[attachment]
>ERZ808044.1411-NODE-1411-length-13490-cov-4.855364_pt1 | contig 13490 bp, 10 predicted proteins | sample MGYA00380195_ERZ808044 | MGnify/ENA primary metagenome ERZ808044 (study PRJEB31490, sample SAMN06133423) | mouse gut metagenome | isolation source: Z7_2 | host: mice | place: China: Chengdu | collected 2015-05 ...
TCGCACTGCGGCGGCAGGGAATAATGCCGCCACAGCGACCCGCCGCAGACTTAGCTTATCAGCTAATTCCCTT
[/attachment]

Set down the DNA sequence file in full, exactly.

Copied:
>ERZ808044.1411-NODE-1411-length-13490-cov-4.855364_pt1 | contig 13490 bp, 10 predicted proteins | sample MGYA00380195_ERZ808044 | MGnify/ENA primary metagenome ERZ808044 (study PRJEB31490, sample SAMN06133423) | mouse gut metagenome | isolation source: Z7_2 | host: mice | place: China: Chengdu | collected 2015-05 ...
TCGCACTGCGGCGGCAGGGAATAATGCCGCCACAGCGACCCGCCGCAGACTTAGCTTATCAGCTAATTCCCTT